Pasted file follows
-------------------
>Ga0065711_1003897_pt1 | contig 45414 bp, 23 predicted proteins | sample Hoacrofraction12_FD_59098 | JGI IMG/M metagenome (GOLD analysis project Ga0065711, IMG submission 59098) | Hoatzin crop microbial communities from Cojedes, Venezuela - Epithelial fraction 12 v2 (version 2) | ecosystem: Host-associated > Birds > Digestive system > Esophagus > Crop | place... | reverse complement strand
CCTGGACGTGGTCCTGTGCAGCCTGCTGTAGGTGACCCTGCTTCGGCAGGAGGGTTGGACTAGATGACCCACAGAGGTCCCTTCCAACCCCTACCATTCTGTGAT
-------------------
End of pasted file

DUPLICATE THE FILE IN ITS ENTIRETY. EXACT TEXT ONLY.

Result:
>Ga0065711_1003897_pt1 | contig 45414 bp, 23 predicted proteins | sample Hoacrofraction12_FD_59098 | JGI IMG/M metagenome (GOLD analysis project Ga0065711, IMG submission 59098) | Hoatzin crop microbial communities from Cojedes, Venezuela - Epithelial fraction 12 v2 (version 2) | ecosystem: Host-associated > Birds > Digestive system > Esophagus > Crop | place... | reverse complement strand
CCTGGACGTGGTCCTGTGCAGCCTGCTGTAGGTGACCCTGCTTCGGCAGGAGGGTTGGACTAGATGACCCACAGAGGTCCCTTCCAACCCCTACCATTCTGTGAT